Native Americans of Carroll County, AR

Long before the arrival of 19th century settlers and modern day tourists, the area defined by the boundaries of present day Carroll County was home to another group of hardy people who had already learned to harvest and appreciate it's abundant natural resources. Native American artifacts dating back to 1700 BC have been discovered near present day Blue Spring Heritage Center, just west of Eureka Springs. The Caddo Tribe, well known for its earth mound-building, dancing, and artistic skills, was one of the earliest tribal groups recorded in the area, living in the foothills of the Ozarks Mountains and as far south as Texas. Principal tribal agriculture consisted of pumpkin, maize, and sunflowers. They were eventually pushed to the West by invading tribes such as the Osage, who had been driven west themselves by frequent wars with the Iroquois of the Ohio River. Early white settlers near the southern border of the county also experienced peaceful contact with the Shawnee, who had a village at the mouth of Clear Creek not far from the present day location of Harrison, AR.

The Osage Tribe, dating back to roughly 650 AD, were reportedly one of the most active tribes in Carroll County, Arkansas. Calling themselves the Wah-Zha-Zhe, which roughly translates to "the upstream people", members of the Osage nation combined the traditional roles of both Woodland and Plains tribes - when they weren't hunting the Ozark highlands and making semi-annual excursions to the Great Plains for buffalo, they cultivated corn, squash, beans, and pumpkins in local village farms. It would be the Osage that would often befriend the French explorers and trappers of the 17th century who ventured into Carroll County and the Arkansas Ozarks. Other Native American tribes that may have lived in Carroll County at one time or another include the Illiniwek, Ponca, Quapaw, Omaha, and Kaw.

In 1804, the United States appointed Jean Pierre Chouteau, a wealthy French-Creoole fur trader as official agent to the Osage. This resulted in the Treaty of Fort Clark, the first case of the Osage ceding some of their land in the Ozarks to the United States. Ultimately, three separate Osage treaties would be signed, ceding lands lying within the current states of Missouri, Oklahoma, and Arkansas, and eventually pushing the Osage into Kansas, where they lost approximately fifty percent of their population due to famine and hardship. Having lost all of their Ozark lands to American settlers and the temporarily relocated Cherokee Nation, the remaining Osage tribespeople would later purchase their own reservation in the Cherokee Outlet of the Oklahoma Territory, where many of their descendants still live today.

The Trail of Tears

In 1823, the U.S. Supreme Court ruled that Indians could occupy land within the United States, but could not hold title to those lands. Southern states were eager to procure land inhabited by Native Americans, and President Andrew Jackson's 1830 Indian Removal Act was designed to open those lands to white settlers. Just prior to its acceptance into Statehood, the Arkansas Territory acted as a temporary holding ground for thousands of Native Americans that were displaced by the Indian Removal Act. The first tribe from the East to be relocated to Indian Territory (modern day Oklahoma) under the act was the Mississippi Choctaw. They were soon followed by the Creek and Chickasaw. Historical records mention a Cherokee camp north of present day Berryville in 1833. By 1838, the remaining Cherokee were forcibly moved along the "Trail of Tears", some passing near present-day Eureka Springs in Carroll County at Blue Spring. By the time their scattered tribe had reached its destination, some 4,000 Cherokee had perished. Many had died before the journey had even commenced, having battled disease and starvation in concentration camps in Tennessee.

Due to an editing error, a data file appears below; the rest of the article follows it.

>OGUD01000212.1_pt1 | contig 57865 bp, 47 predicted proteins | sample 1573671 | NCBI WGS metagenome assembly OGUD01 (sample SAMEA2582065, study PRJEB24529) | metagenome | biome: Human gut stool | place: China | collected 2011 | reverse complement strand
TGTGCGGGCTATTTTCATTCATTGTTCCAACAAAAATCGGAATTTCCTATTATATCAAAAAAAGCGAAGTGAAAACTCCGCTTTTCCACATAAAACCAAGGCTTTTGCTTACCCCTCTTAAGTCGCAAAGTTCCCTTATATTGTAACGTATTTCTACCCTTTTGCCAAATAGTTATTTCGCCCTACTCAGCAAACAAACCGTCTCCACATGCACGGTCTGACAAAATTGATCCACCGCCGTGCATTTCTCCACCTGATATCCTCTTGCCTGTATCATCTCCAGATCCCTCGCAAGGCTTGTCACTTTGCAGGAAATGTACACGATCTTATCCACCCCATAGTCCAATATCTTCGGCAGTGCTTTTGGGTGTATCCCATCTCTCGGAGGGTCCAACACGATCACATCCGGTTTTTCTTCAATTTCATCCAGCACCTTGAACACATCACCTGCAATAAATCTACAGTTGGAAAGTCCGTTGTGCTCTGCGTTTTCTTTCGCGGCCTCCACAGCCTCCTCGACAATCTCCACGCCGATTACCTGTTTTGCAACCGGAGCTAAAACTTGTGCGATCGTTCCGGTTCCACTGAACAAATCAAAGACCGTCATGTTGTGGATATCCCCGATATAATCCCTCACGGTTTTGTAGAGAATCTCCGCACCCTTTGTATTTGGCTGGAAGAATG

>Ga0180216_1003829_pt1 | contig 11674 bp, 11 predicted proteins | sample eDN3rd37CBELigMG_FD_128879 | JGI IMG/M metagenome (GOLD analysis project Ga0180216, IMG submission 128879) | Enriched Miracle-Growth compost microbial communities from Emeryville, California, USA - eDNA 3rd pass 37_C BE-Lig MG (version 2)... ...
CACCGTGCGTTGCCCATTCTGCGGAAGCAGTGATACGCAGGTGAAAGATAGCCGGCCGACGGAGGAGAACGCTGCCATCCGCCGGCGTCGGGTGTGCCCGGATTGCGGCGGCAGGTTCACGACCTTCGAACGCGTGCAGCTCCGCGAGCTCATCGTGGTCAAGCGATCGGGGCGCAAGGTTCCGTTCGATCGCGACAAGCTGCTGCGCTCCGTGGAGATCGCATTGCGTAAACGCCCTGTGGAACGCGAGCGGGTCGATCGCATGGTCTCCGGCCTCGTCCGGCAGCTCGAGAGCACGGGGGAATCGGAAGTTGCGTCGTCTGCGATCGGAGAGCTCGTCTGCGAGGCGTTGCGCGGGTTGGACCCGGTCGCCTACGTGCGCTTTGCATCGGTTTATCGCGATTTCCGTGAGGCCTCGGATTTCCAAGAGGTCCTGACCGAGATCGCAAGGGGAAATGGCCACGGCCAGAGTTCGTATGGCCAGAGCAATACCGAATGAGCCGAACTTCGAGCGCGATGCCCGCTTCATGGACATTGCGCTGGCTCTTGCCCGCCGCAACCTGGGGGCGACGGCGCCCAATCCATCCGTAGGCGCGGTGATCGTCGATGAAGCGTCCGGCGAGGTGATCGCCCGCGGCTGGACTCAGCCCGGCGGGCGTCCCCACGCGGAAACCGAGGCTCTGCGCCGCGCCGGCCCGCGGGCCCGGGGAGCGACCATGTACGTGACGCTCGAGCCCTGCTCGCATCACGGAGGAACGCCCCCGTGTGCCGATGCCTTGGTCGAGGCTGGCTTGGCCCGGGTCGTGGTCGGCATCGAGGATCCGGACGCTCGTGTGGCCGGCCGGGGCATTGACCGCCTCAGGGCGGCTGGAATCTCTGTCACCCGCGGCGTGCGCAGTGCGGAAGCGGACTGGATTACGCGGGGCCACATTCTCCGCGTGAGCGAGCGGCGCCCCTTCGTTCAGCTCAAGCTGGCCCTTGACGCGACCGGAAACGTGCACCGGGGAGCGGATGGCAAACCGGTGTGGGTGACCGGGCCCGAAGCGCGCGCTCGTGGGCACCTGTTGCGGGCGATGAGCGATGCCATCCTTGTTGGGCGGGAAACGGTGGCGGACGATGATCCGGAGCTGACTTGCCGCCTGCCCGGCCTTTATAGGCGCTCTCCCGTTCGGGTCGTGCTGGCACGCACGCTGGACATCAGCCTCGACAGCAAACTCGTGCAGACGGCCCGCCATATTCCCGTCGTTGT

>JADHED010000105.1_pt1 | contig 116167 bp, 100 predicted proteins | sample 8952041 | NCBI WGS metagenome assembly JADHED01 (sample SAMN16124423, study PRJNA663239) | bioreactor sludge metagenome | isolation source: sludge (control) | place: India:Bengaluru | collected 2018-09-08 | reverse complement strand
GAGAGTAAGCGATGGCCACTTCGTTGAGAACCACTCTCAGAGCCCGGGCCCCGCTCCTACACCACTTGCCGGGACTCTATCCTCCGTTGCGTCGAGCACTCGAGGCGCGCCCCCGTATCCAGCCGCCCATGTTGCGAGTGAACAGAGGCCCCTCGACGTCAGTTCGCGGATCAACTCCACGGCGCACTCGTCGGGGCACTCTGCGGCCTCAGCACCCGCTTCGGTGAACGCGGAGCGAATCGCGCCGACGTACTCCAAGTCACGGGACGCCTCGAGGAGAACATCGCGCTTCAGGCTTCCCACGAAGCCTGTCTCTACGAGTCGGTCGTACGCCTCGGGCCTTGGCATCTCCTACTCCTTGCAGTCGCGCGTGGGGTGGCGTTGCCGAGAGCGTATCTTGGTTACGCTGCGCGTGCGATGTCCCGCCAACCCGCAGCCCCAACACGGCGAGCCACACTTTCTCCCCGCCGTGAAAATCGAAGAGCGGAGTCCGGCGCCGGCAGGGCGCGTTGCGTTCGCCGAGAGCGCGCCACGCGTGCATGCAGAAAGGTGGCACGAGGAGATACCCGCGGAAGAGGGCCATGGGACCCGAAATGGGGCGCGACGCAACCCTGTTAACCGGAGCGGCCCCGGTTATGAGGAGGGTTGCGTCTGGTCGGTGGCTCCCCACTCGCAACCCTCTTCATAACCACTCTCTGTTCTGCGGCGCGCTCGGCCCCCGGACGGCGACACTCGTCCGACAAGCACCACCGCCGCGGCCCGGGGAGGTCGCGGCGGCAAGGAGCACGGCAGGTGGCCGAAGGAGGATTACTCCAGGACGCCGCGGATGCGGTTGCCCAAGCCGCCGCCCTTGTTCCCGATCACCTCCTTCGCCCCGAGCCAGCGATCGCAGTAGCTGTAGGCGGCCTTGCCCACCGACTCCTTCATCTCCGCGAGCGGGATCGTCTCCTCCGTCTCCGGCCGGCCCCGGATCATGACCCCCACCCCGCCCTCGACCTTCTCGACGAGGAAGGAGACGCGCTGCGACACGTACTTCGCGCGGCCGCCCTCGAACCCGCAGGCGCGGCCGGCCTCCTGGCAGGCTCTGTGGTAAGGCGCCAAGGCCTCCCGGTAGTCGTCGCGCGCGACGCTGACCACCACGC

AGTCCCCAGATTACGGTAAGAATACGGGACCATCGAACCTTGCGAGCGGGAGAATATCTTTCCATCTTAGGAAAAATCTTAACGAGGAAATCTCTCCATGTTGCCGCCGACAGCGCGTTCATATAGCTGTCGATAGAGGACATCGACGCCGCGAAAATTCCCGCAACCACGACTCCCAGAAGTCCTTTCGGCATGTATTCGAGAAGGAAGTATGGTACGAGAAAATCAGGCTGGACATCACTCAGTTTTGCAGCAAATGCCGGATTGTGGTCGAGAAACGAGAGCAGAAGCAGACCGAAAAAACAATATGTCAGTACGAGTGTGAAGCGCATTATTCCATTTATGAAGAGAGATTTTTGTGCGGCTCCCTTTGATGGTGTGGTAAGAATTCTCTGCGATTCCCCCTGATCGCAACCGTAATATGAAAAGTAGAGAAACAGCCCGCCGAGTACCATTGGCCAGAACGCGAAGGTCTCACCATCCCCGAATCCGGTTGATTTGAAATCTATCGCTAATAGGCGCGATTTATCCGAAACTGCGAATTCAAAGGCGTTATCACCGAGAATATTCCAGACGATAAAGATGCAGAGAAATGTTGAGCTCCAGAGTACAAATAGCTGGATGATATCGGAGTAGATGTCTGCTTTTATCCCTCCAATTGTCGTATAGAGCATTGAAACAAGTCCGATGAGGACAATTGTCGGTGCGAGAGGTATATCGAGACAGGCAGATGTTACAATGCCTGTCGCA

Their Seminole brethren would not be coerced so easily, ambushing the 110 U.S. army troops who attempted to forcibly remove them, and killing all but three of the soldiers. Seeing this as an act of war, the Florida militia began to mobilize volunteers and stock weapons and ammunition while families fled the territory in fear. Seminole war parties raided farms and plundered sugar plantations along the coast, and by the time the war ended in 1842, the U.S. Government had spent over $20 million battling the elusive Seminole resistence. The Seminole Nation was then forcibly sent to live with the Creek in the Indian Territory. Those that escaped into the Florida Everglades were not pursued. Thus ended much of the large-scale displacement of the American Indian from lands East of the Mississippi.